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Daytona Beach


Human Factors and Behavioral Neurobiology

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Presentation without Video

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Spaceflight can dysregulate immunity, by way of increasing granulocytes numbers with impaired function. Polymorphonuclear neutrophils (PMN) are granulocytes that are first responders to infection or injury, and consist of the largest pool of immune cells in humans. PMNs function during innate immunity, through phagocytosis and promotion of inflammation, via the release of reactive oxygen species (ROS) mediators and granule-containing enzymes, such as myeloperoxidase (MPO) and NADPH oxidase-2 (NOX-2). In addition, neutrophil extracellular trap (NET) formation is another mechanism of PMN surveillance that works independently of engulfment phagocytosis, and is a last resort function that can induce NETosis or PMN-specific cell death. Previous studies in our lab have identified increased mature neutrophils, ROS and MPO production, and reduced phagocytosis in granulocytes in simulated microgravity (sug) models of hindlimb unloading (HU) in adult mice and leukocytes cultured in high-aspect rotating wall vessels (HARV-RWV). Since sug impaired phagocytosis, but improved enzymatic mediator production of MPO and redox molecules, we sought to address the third known function of PMNs, NETosis. For this, PMNs were culture in the presence or absence of the anti-oxidant N-acetyl cysteine (NAC), which rescued impaired phagocytosis that was present in sug without NAC treatment. Further, NETosis was induced in sug that was no different in the presence of NAC, suggesting NAC targets independent functions of PMNs under sug. Collectively, these results suggest modeled microgravity induced NETosis, which opens a new avenue for spaceflight studies in immune dysfunction.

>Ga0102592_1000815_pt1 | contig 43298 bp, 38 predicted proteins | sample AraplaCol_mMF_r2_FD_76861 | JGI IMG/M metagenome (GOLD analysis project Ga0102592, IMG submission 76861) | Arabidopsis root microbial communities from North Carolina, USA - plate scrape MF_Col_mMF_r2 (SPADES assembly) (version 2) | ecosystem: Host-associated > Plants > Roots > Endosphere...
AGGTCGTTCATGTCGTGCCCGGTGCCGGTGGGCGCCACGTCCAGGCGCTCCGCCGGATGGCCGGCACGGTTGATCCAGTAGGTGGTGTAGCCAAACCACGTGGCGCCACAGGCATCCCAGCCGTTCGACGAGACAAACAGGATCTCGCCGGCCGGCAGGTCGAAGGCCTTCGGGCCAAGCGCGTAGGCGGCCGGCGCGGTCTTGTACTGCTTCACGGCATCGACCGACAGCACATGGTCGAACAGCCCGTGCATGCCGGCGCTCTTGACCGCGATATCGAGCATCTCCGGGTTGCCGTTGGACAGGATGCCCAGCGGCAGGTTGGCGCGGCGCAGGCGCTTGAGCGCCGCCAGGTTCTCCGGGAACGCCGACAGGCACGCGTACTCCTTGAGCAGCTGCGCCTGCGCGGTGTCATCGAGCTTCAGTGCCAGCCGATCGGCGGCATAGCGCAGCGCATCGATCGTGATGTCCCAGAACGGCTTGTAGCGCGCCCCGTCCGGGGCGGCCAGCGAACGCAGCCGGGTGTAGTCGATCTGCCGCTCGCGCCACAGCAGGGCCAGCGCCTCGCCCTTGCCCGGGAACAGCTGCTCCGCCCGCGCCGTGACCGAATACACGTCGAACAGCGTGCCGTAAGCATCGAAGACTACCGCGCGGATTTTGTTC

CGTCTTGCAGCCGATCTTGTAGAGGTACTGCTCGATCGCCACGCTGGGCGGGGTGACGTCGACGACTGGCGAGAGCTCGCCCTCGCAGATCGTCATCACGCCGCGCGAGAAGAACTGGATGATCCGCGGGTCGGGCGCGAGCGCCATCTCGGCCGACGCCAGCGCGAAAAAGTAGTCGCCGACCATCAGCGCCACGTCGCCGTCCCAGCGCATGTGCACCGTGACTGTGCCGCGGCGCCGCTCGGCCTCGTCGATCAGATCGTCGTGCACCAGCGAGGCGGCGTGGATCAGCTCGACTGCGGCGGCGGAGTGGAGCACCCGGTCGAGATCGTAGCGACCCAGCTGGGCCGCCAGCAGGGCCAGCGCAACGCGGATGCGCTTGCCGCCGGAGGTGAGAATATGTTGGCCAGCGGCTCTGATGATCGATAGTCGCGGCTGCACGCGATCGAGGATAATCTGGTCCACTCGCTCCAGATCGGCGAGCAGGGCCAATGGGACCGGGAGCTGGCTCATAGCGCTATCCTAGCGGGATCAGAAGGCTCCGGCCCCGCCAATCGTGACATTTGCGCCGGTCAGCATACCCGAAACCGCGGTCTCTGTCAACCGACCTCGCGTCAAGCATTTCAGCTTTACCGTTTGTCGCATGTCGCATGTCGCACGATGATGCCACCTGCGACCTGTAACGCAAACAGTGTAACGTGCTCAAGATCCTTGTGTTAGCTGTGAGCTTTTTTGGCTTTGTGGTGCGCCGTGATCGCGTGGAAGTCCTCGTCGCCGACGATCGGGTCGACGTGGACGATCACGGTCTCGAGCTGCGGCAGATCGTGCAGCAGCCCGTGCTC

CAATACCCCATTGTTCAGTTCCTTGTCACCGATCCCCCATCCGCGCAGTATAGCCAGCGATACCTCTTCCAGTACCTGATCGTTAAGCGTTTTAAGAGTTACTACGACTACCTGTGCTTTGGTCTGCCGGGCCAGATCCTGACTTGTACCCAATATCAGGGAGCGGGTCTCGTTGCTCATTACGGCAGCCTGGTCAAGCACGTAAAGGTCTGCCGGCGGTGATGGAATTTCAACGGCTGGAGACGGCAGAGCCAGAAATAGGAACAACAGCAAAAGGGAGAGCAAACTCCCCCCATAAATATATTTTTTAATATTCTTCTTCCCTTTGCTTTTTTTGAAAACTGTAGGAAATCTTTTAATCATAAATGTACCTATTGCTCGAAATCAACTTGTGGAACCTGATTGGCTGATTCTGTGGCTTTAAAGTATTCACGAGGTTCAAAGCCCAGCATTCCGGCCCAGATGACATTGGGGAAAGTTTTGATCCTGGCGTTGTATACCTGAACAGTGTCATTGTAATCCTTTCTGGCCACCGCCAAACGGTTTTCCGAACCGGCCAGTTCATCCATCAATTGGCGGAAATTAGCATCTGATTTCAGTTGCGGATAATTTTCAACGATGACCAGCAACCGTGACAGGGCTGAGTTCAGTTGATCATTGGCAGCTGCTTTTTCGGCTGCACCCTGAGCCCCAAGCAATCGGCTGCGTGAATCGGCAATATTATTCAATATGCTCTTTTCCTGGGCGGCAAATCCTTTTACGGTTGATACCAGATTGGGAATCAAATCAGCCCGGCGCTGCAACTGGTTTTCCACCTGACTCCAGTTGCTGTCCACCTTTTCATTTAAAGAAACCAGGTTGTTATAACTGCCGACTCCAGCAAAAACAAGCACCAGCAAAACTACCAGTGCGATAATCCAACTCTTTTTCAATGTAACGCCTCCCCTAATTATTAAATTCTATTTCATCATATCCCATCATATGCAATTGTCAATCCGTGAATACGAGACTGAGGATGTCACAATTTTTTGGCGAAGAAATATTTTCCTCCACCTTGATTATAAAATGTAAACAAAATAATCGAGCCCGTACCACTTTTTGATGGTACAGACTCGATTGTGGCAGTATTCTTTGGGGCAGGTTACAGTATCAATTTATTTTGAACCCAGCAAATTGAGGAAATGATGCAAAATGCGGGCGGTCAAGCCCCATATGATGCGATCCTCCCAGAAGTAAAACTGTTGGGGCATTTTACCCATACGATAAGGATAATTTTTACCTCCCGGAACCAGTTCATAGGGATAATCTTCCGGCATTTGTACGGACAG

Denver, CO

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Dr. Paul was not affiliated with Embry-Riddle Aeronautical University at the time this paper was published.